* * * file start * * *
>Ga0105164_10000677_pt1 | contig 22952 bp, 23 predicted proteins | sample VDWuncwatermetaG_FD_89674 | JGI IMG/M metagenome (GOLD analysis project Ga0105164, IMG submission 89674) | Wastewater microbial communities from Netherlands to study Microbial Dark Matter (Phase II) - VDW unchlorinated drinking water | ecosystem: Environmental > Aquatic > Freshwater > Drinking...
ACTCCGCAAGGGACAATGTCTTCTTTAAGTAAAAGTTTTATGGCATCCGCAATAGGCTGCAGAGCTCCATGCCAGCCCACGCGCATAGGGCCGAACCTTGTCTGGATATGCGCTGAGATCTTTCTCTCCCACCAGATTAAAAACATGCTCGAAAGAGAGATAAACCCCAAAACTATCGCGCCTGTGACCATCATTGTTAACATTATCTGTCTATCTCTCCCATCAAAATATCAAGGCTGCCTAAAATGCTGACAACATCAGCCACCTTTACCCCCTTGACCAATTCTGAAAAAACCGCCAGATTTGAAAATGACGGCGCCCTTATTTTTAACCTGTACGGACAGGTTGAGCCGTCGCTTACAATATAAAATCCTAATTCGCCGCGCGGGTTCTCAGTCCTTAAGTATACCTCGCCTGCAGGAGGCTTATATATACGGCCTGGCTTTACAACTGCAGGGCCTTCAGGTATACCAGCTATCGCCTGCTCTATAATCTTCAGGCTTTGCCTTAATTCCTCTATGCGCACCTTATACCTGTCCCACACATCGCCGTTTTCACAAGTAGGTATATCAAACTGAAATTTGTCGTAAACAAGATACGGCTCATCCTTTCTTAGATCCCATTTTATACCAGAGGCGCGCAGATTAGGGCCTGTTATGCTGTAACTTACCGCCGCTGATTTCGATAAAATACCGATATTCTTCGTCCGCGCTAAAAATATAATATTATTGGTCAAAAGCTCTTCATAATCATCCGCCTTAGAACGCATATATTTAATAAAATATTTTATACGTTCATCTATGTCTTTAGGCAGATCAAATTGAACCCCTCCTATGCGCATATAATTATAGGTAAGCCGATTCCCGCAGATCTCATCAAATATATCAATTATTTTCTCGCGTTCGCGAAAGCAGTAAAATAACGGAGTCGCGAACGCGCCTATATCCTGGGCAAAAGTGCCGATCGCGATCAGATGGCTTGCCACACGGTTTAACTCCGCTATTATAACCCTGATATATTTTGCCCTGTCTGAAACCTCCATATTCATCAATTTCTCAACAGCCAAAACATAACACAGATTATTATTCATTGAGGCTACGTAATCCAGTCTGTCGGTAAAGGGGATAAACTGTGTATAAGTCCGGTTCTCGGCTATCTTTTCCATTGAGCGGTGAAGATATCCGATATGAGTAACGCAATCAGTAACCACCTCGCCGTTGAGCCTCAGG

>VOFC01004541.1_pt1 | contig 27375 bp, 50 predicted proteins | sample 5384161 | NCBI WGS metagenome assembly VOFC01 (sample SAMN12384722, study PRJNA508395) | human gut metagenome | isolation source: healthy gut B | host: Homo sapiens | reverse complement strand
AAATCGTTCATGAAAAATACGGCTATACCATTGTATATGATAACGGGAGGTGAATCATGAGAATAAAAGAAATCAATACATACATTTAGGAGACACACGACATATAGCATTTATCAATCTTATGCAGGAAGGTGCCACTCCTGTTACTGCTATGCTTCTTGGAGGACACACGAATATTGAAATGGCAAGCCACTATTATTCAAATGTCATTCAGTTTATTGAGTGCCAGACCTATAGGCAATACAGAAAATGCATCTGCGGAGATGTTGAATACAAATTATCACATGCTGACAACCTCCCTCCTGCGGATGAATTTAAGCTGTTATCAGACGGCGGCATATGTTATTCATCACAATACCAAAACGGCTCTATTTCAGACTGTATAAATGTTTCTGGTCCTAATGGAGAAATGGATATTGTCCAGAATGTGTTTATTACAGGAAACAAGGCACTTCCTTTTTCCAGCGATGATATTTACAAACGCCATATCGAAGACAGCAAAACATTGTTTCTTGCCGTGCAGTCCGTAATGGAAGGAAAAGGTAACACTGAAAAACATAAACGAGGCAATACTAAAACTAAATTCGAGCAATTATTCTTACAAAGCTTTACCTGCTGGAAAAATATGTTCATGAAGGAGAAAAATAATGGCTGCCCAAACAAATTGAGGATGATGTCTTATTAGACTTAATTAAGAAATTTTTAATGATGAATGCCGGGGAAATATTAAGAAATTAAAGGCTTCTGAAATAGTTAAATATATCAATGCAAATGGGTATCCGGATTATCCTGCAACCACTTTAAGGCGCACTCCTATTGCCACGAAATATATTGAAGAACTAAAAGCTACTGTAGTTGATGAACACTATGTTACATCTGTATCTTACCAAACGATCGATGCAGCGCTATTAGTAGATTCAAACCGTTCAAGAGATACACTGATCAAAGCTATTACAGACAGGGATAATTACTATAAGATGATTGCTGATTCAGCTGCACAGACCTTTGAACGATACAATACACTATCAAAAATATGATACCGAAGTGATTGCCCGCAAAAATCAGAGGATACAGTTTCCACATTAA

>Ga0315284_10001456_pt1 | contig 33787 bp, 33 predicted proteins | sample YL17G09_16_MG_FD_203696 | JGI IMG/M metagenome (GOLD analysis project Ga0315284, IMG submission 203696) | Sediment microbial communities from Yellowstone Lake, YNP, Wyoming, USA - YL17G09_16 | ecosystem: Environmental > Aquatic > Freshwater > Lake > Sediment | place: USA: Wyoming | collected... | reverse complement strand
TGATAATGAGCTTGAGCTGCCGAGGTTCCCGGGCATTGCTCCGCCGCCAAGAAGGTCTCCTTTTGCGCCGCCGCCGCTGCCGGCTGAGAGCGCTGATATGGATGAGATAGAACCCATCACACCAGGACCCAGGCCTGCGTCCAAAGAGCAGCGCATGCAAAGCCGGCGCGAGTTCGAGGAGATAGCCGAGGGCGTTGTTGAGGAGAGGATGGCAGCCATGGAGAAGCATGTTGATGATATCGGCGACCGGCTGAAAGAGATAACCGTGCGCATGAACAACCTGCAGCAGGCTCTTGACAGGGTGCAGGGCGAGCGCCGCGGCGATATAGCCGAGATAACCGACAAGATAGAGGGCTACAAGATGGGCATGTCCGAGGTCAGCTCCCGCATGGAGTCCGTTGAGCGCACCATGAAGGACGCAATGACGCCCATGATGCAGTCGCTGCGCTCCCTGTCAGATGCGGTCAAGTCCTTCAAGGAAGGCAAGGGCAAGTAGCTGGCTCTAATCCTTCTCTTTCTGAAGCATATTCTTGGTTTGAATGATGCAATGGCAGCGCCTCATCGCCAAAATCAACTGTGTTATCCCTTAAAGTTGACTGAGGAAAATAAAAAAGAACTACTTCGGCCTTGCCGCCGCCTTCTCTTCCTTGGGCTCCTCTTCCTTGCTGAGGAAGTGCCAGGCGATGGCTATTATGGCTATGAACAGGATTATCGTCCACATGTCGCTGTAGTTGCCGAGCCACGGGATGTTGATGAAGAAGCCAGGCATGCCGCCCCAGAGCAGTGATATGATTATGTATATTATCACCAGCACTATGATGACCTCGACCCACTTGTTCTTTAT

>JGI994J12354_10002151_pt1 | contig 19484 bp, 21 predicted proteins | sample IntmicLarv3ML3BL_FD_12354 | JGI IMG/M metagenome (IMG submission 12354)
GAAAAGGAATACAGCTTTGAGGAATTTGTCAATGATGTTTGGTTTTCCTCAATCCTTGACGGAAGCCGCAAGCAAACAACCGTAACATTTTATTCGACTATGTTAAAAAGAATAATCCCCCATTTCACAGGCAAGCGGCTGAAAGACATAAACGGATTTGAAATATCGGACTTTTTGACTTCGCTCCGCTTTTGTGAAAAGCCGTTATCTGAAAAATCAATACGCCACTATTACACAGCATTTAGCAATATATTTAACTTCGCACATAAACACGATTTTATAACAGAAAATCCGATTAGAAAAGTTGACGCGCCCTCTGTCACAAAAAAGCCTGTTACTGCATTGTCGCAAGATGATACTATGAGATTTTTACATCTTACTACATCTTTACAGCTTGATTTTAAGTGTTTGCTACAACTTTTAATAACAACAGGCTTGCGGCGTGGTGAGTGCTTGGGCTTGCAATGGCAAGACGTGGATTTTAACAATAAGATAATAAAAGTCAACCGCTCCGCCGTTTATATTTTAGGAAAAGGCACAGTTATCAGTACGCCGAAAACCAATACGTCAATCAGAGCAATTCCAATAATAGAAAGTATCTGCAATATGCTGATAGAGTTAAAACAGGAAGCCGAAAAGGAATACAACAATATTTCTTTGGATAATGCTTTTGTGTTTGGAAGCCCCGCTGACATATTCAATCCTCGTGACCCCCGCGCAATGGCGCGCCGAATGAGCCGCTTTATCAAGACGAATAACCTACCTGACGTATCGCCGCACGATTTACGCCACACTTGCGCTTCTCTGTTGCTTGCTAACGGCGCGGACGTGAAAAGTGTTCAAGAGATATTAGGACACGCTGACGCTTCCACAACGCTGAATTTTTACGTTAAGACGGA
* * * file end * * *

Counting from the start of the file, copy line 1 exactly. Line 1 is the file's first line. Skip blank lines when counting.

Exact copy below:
>Ga0105164_10000677_pt1 | contig 22952 bp, 23 predicted proteins | sample VDWuncwatermetaG_FD_89674 | JGI IMG/M metagenome (GOLD analysis project Ga0105164, IMG submission 89674) | Wastewater microbial communities from Netherlands to study Microbial Dark Matter (Phase II) - VDW unchlorinated drinking water | ecosystem: Environmental > Aquatic > Freshwater > Drinking...